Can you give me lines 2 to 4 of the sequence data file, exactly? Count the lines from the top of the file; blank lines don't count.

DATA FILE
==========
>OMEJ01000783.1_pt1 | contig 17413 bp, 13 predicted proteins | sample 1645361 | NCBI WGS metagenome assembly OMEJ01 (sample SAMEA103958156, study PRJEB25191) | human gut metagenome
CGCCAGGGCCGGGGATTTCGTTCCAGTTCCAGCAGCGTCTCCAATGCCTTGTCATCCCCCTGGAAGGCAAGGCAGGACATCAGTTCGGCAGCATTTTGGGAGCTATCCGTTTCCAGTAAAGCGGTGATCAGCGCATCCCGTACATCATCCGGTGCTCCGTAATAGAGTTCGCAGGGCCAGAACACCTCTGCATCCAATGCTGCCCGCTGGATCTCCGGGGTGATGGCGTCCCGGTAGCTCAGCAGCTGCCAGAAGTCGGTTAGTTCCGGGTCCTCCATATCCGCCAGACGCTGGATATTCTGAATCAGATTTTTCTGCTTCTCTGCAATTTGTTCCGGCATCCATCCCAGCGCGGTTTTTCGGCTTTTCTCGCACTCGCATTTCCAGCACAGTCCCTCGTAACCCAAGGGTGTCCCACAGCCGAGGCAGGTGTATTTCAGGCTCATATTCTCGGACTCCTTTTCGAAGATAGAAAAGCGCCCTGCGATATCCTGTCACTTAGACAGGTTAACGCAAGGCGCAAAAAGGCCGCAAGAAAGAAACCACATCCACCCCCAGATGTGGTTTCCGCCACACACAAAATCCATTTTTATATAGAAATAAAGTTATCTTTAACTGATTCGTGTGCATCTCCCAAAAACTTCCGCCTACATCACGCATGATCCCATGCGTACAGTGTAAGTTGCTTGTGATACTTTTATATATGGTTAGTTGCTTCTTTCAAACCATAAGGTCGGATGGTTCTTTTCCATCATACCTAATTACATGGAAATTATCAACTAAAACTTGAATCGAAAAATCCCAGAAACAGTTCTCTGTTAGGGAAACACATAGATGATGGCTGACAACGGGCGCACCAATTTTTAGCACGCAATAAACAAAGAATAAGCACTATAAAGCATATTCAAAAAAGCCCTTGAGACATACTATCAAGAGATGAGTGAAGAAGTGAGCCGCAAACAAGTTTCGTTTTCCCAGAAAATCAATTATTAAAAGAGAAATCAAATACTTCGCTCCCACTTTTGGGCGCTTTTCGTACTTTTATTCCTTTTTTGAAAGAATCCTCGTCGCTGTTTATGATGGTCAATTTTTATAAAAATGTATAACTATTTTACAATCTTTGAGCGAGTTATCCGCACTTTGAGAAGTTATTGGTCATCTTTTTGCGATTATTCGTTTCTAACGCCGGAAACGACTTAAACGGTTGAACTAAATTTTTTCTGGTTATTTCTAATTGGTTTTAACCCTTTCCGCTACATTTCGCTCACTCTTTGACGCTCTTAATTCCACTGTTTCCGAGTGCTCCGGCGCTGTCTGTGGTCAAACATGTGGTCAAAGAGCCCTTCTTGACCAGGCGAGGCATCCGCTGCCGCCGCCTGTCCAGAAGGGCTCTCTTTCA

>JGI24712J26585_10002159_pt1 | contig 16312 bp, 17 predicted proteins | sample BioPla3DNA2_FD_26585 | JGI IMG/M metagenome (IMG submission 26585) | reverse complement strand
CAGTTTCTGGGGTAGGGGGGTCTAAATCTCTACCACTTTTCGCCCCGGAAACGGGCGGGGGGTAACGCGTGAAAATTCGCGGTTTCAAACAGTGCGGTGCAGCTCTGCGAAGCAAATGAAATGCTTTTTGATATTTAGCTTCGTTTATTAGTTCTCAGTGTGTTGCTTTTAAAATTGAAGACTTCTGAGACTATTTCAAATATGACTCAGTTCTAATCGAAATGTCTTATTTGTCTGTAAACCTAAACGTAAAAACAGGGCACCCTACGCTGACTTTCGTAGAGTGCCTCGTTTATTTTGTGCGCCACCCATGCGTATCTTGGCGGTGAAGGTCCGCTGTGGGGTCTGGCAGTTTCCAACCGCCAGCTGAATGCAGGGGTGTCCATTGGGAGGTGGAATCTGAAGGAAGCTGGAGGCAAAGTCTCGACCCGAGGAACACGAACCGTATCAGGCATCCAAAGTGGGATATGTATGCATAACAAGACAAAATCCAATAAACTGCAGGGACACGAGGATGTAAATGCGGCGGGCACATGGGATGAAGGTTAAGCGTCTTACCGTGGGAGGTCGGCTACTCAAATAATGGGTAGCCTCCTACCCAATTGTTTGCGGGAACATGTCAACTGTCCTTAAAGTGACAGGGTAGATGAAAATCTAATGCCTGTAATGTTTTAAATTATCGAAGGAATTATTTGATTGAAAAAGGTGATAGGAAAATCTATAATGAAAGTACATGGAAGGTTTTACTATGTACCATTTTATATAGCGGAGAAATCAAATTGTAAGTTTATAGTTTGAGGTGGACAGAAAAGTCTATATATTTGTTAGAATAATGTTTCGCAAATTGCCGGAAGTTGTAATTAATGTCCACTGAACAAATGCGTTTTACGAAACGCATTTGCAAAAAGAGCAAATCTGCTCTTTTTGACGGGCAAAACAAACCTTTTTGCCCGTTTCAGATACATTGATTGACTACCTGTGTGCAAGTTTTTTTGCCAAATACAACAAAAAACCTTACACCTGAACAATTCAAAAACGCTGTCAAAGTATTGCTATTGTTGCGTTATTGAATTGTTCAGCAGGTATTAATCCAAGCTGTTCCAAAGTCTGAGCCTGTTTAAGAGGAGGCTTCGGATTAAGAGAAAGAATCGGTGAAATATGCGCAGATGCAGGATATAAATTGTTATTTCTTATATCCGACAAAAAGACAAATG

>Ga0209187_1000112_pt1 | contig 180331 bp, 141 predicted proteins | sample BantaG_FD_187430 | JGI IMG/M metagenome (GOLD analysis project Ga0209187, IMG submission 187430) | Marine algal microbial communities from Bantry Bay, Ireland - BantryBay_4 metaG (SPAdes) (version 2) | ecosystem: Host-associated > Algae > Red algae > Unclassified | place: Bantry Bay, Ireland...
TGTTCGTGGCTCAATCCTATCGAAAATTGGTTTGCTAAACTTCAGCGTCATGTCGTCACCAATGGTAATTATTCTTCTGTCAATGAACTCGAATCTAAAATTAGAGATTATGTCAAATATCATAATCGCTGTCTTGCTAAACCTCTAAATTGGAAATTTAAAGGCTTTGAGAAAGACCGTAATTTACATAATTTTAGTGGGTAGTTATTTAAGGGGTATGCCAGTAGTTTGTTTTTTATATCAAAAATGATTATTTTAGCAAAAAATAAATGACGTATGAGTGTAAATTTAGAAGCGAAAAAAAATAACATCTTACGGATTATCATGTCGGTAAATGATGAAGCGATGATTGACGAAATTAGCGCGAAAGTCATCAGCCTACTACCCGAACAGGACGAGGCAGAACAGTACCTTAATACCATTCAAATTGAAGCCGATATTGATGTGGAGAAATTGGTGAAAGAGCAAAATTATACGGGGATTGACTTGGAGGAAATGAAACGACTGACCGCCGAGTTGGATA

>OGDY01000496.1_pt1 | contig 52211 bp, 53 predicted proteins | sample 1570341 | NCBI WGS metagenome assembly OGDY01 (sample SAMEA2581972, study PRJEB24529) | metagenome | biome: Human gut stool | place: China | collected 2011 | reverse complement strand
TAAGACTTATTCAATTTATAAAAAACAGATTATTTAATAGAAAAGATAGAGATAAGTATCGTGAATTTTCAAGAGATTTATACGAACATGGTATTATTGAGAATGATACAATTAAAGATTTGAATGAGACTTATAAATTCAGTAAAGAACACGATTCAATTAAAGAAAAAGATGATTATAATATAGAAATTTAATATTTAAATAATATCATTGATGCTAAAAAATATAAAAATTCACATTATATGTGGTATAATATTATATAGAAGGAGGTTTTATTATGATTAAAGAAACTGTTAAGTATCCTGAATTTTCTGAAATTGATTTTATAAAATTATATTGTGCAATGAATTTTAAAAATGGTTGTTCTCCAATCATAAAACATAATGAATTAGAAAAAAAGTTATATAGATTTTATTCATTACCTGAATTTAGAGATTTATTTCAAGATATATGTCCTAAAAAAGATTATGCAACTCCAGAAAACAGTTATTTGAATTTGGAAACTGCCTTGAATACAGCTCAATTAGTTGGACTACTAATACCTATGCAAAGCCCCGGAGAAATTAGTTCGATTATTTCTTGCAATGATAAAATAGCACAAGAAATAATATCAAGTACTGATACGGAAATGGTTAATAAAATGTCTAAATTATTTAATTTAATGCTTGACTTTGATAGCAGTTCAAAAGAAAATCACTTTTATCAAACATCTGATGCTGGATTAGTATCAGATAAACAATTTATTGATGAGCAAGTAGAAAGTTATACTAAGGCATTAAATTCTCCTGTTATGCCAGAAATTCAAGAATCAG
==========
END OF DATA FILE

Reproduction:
CGCCAGGGCCGGGGATTTCGTTCCAGTTCCAGCAGCGTCTCCAATGCCTTGTCATCCCCCTGGAAGGCAAGGCAGGACATCAGTTCGGCAGCATTTTGGGAGCTATCCGTTTCCAGTAAAGCGGTGATCAGCGCATCCCGTACATCATCCGGTGCTCCGTAATAGAGTTCGCAGGGCCAGAACACCTCTGCATCCAATGCTGCCCGCTGGATCTCCGGGGTGATGGCGTCCCGGTAGCTCAGCAGCTGCCAGAAGTCGGTTAGTTCCGGGTCCTCCATATCCGCCAGACGCTGGATATTCTGAATCAGATTTTTCTGCTTCTCTGCAATTTGTTCCGGCATCCATCCCAGCGCGGTTTTTCGGCTTTTCTCGCACTCGCATTTCCAGCACAGTCCCTCGTAACCCAAGGGTGTCCCACAGCCGAGGCAGGTGTATTTCAGGCTCATATTCTCGGACTCCTTTTCGAAGATAGAAAAGCGCCCTGCGATATCCTGTCACTTAGACAGGTTAACGCAAGGCGCAAAAAGGCCGCAAGAAAGAAACCACATCCACCCCCAGATGTGGTTTCCGCCACACACAAAATCCATTTTTATATAGAAATAAAGTTATCTTTAACTGATTCGTGTGCATCTCCCAAAAACTTCCGCCTACATCACGCATGATCCCATGCGTACAGTGTAAGTTGCTTGTGATACTTTTATATATGGTTAGTTGCTTCTTTCAAACCATAAGGTCGGATGGTTCTTTTCCATCATACCTAATTACATGGAAATTATCAACTAAAACTTGAATCGAAAAATCCCAGAAACAGTTCTCTGTTAGGGAAACACATAGATGATGGCTGACAACGGGCGCACCAATTTTTAGCACGCAATAAACAAAGAATAAGCACTATAAAGCATATTCAAAAAAGCCCTTGAGACATACTATCAAGAGATGAGTGAAGAAGTGAGCCGCAAACAAGTTTCGTTTTCCCAGAAAATCAATTATTAAAAGAGAAATCAAATACTTCGCTCCCACTTTTGGGCGCTTTTCGTACTTTTATTCCTTTTTTGAAAGAATCCTCGTCGCTGTTTATGATGGTCAATTTTTATAAAAATGTATAACTATTTTACAATCTTTGAGCGAGTTATCCGCACTTTGAGAAGTTATTGGTCATCTTTTTGCGATTATTCGTTTCTAACGCCGGAAACGACTTAAACGGTTGAACTAAATTTTTTCTGGTTATTTCTAATTGGTTTTAACCCTTTCCGCTACATTTCGCTCACTCTTTGACGCTCTTAATTCCACTGTTTCCGAGTGCTCCGGCGCTGTCTGTGGTCAAACATGTGGTCAAAGAGCCCTTCTTGACCAGGCGAGGCATCCGCTGCCGCCGCCTGTCCAGAAGGGCTCTCTTTCA

>JGI24712J26585_10002159_pt1 | contig 16312 bp, 17 predicted proteins | sample BioPla3DNA2_FD_26585 | JGI IMG/M metagenome (IMG submission 26585) | reverse complement strand
CAGTTTCTGGGGTAGGGGGGTCTAAATCTCTACCACTTTTCGCCCCGGAAACGGGCGGGGGGTAACGCGTGAAAATTCGCGGTTTCAAACAGTGCGGTGCAGCTCTGCGAAGCAAATGAAATGCTTTTTGATATTTAGCTTCGTTTATTAGTTCTCAGTGTGTTGCTTTTAAAATTGAAGACTTCTGAGACTATTTCAAATATGACTCAGTTCTAATCGAAATGTCTTATTTGTCTGTAAACCTAAACGTAAAAACAGGGCACCCTACGCTGACTTTCGTAGAGTGCCTCGTTTATTTTGTGCGCCACCCATGCGTATCTTGGCGGTGAAGGTCCGCTGTGGGGTCTGGCAGTTTCCAACCGCCAGCTGAATGCAGGGGTGTCCATTGGGAGGTGGAATCTGAAGGAAGCTGGAGGCAAAGTCTCGACCCGAGGAACACGAACCGTATCAGGCATCCAAAGTGGGATATGTATGCATAACAAGACAAAATCCAATAAACTGCAGGGACACGAGGATGTAAATGCGGCGGGCACATGGGATGAAGGTTAAGCGTCTTACCGTGGGAGGTCGGCTACTCAAATAATGGGTAGCCTCCTACCCAATTGTTTGCGGGAACATGTCAACTGTCCTTAAAGTGACAGGGTAGATGAAAATCTAATGCCTGTAATGTTTTAAATTATCGAAGGAATTATTTGATTGAAAAAGGTGATAGGAAAATCTATAATGAAAGTACATGGAAGGTTTTACTATGTACCATTTTATATAGCGGAGAAATCAAATTGTAAGTTTATAGTTTGAGGTGGACAGAAAAGTCTATATATTTGTTAGAATAATGTTTCGCAAATTGCCGGAAGTTGTAATTAATGTCCACTGAACAAATGCGTTTTACGAAACGCATTTGCAAAAAGAGCAAATCTGCTCTTTTTGACGGGCAAAACAAACCTTTTTGCCCGTTTCAGATACATTGATTGACTACCTGTGTGCAAGTTTTTTTGCCAAATACAACAAAAAACCTTACACCTGAACAATTCAAAAACGCTGTCAAAGTATTGCTATTGTTGCGTTATTGAATTGTTCAGCAGGTATTAATCCAAGCTGTTCCAAAGTCTGAGCCTGTTTAAGAGGAGGCTTCGGATTAAGAGAAAGAATCGGTGAAATATGCGCAGATGCAGGATATAAATTGTTATTTCTTATATCCGACAAAAAGACAAATG